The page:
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Open AccessFeature PaperArticle

Comparison of Defined Course Doses (DCDvet) for Blanket and Selective Antimicrobial Dry Cow Therapy on Conventional and Organic Farms

1
Unit of Veterinary Public Health & Epidemiology, Institute of Food Safety, Food Technology and Veterinary Public Health, University of Veterinary Medicine, 1210 Vienna, Austria
2
ZuchtData EDV-Dienstleistungen GmbH, 1200 Vienna, Austria
3
Data, Statistics and Risk Assessment, Austrian Agency for Health and Food Safety (AGES), 8010 Graz, Austria
*
Author to whom correspondence should be addressed.
Animals 2019, 9(10), 707; https://doi.org/10.3390/ani9100707
Received: 19 June 2019 / Revised: 18 September 2019 / Accepted: 18 September 2019 / Published: 20 September 2019
(This article belongs to the Special Issue The Future of Antibiotics in Farm Animal Production Systems)
The general public is increasingly concerned about using antibiotics to treat animals in food production systems. It is vital that sick animals should be treated and that veterinarians should have treatment options available to prevent unnecessary suffering. Nevertheless, farmers and veterinarians are working together to reduce antibiotic use. In Austria, antibiotics can only be obtained from veterinarians and any antimicrobials dispensed must be reported to the authorities. This study aimed to compare antibiotic use on dairy farms, using a standardised unit, the Defined Course Dose. The most common bacterial infection in dairy cows is mastitis (udder infection). For decades, the use of antibiotic treatments to prevent or cure mastitis during the dry period (approximately 4–8 weeks when cows are not milked) has been routine. However, the need to reduce antibiotic use has seen farmers and veterinarians consider a more selective use of these drugs, only using them in cows proven to have bacterial infections, rather than treating all cows in a “blanket” approach. This study determined that farmers choosing a selective approach used fewer antibiotics overall than those using blanket treatment. No difference was found between conventional and organic dairy farms with respect to antibiotic use at drying off.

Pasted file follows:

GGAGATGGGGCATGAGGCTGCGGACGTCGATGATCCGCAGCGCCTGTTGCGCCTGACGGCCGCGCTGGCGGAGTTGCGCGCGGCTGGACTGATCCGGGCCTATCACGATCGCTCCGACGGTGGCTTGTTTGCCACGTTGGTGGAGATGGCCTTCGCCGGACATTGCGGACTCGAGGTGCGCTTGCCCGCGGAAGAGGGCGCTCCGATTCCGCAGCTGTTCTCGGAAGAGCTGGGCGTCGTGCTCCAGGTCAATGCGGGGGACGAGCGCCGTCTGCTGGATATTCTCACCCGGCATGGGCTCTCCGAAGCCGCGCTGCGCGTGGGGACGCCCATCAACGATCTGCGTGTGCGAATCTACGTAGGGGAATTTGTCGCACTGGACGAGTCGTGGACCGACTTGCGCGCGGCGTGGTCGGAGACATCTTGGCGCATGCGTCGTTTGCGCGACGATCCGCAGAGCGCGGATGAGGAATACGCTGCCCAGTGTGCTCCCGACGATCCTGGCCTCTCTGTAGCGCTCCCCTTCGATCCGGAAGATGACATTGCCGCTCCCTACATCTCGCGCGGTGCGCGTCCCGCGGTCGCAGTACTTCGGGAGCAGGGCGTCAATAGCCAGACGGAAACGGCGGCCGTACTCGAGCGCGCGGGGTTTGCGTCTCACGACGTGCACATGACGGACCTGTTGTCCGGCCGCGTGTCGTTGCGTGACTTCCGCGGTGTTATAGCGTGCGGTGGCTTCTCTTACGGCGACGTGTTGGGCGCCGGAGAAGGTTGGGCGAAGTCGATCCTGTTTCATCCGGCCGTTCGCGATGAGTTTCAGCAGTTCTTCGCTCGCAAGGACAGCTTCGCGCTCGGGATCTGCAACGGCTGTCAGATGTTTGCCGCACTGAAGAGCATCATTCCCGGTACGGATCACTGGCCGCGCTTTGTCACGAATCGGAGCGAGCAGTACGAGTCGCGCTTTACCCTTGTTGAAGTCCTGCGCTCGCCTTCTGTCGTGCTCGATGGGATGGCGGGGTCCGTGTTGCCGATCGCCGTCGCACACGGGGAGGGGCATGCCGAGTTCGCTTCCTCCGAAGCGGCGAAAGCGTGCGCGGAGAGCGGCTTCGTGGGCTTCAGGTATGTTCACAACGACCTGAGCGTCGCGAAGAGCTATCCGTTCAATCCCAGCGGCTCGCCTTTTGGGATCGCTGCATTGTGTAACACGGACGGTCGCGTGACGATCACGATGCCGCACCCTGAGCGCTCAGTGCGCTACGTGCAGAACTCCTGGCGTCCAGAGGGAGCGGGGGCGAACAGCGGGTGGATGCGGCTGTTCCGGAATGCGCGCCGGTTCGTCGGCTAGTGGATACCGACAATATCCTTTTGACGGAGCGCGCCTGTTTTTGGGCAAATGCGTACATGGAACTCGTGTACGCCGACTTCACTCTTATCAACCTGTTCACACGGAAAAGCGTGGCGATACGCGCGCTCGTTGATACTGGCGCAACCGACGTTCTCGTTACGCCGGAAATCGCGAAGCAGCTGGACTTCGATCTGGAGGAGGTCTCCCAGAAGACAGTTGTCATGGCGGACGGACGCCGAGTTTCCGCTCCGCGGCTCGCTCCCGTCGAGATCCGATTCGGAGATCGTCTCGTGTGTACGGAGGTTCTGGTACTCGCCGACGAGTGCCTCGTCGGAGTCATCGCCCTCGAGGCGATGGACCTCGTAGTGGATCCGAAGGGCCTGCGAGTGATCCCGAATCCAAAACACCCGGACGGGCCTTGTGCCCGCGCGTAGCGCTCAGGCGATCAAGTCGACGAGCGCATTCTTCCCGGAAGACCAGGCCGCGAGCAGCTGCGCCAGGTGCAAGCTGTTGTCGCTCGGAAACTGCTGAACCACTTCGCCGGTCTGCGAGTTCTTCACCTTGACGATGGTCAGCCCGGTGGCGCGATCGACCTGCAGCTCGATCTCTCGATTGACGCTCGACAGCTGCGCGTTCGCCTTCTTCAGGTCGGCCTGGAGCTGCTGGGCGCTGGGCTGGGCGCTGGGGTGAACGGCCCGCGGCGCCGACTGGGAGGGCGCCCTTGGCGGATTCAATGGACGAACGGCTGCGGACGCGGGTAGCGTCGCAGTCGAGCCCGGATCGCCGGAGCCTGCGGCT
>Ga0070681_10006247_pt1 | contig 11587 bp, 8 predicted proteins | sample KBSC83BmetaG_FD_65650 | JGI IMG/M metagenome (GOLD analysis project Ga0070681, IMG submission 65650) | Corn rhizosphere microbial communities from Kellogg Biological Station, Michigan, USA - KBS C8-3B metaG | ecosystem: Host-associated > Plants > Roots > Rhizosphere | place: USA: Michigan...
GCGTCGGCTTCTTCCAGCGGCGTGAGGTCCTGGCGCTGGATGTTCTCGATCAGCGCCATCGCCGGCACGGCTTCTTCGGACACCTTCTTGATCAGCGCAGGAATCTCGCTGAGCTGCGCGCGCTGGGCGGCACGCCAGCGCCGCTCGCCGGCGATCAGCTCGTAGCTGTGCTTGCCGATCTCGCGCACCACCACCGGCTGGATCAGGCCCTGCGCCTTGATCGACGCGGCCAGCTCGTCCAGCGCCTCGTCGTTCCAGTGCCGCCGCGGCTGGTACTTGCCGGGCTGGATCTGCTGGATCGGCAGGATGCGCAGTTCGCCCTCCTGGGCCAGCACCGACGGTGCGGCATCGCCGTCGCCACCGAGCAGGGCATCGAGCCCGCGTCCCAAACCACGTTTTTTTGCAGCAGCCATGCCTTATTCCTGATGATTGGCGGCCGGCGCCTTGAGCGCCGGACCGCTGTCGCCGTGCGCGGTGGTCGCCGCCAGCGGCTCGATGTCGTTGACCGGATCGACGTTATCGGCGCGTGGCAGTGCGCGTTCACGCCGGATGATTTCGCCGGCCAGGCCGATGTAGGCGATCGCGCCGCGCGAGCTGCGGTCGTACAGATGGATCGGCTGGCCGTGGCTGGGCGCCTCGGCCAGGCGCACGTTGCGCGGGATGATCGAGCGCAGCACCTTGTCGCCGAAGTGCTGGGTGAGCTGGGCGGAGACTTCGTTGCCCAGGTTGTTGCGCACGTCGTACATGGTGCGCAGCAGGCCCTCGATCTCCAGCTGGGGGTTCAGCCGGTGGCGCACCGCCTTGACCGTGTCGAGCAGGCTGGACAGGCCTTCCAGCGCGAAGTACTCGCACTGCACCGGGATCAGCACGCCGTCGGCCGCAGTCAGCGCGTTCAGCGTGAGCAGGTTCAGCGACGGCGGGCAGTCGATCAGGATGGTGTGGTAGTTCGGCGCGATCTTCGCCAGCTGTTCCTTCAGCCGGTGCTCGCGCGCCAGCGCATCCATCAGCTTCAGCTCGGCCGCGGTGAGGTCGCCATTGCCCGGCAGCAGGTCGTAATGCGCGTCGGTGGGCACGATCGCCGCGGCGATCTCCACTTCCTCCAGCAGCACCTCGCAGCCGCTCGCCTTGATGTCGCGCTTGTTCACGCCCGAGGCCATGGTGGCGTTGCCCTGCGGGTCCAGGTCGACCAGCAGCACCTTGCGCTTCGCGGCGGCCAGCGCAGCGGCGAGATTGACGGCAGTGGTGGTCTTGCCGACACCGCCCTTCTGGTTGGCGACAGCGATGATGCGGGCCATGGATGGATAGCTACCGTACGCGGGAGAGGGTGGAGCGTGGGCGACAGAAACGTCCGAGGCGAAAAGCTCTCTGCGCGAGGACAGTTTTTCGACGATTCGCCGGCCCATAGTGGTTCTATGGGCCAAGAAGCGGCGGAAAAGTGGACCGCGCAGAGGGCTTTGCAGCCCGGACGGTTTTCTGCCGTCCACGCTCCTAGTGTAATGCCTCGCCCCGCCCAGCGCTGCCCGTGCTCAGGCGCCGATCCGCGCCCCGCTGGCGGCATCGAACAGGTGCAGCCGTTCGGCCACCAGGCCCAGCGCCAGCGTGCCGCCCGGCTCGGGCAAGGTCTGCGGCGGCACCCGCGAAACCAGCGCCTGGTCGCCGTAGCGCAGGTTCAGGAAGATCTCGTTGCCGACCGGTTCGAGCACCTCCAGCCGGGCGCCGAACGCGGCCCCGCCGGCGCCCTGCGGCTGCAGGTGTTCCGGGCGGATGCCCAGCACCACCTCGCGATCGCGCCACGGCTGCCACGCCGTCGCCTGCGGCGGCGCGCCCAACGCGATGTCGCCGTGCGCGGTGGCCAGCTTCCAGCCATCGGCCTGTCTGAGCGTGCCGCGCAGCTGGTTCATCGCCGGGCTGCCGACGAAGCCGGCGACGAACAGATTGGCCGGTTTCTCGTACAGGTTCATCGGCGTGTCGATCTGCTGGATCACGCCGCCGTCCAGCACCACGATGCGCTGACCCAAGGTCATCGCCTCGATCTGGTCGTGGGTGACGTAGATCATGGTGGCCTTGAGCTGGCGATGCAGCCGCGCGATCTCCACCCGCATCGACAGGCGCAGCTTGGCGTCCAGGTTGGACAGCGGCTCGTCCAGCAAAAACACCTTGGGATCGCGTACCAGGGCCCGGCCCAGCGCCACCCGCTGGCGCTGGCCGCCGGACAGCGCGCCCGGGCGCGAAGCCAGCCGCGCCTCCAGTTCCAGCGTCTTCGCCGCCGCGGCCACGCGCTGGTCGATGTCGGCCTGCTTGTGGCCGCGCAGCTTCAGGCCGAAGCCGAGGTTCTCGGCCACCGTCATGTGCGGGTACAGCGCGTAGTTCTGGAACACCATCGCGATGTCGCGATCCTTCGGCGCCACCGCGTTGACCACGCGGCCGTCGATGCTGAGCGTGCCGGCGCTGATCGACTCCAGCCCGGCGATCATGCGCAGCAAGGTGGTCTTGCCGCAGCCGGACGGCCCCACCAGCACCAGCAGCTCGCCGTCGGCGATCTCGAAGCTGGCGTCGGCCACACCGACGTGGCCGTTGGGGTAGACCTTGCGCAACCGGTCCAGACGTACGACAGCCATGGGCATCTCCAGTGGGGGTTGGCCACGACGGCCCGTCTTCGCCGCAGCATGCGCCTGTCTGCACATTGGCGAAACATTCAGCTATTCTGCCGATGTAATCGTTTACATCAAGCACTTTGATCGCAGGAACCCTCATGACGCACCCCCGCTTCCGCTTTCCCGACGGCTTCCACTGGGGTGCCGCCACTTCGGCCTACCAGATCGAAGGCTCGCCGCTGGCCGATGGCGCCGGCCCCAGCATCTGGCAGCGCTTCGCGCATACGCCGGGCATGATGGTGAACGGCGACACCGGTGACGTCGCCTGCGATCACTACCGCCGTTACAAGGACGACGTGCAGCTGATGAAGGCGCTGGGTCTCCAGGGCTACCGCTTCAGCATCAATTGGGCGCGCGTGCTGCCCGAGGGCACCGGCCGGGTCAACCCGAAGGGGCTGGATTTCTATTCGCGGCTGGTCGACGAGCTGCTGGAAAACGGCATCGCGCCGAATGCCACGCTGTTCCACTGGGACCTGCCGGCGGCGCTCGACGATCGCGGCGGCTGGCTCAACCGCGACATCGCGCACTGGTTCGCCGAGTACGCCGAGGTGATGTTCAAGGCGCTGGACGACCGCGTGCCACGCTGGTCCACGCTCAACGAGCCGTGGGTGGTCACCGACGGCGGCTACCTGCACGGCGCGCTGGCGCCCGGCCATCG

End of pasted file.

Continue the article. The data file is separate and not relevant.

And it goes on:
Antimicrobial use in livestock production is a controversial subject. While antimicrobials should be used as little as possible, it is still necessary, from both an animal health and welfare point of view, to treat infected animals. The study presented here aimed to analyse antimicrobial use on Austrian dairy farms by calculating the number of Defined Course Doses (DCDvet) administered per cow and year for dry cow therapy. Antimicrobial use was analysed by production system and whether farmers stated that they used blanket dry cow therapy (i.e., all cows in the herd were treated) or selective dry cow therapy (i.e., only cows with a positive bacteriological culture or current/recent history of udder disease were treated). A statistically significant difference (p < 0.001) was determined between antimicrobial use for blanket (median DCDvet/cow/year: 0.88) and selective dry cow therapy (median DCDvet/cow/year: 0.41). The difference between antimicrobial use on conventional and organic farms for dry cow therapy as a whole, however, was not statistically significant (p = 0.22) (median DCDvet/cow/year: 0.68 for conventional; 0.53 for organic farms). This analysis demonstrates that selective dry cow therapy leads to a lower overall use of antimicrobials and can assist in a more prudent use of antimicrobials on dairy farms. View Full-Text
Keywords: antibiotics; dry cow therapy; cattle; prudent use; dairy; veterinary antibiotics; dry cow therapy; cattle; prudent use; dairy; veterinary
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Firth, C.L.; Käsbohrer, A.; Egger-Danner, C.; Fuchs, K.; Pinior, B.; Roch, F.-F.; Obritzhauser, W. Comparison of Defined Course Doses (DCDvet) for Blanket and Selective Antimicrobial Dry Cow Therapy on Conventional and Organic Farms. Animals 2019, 9, 707.

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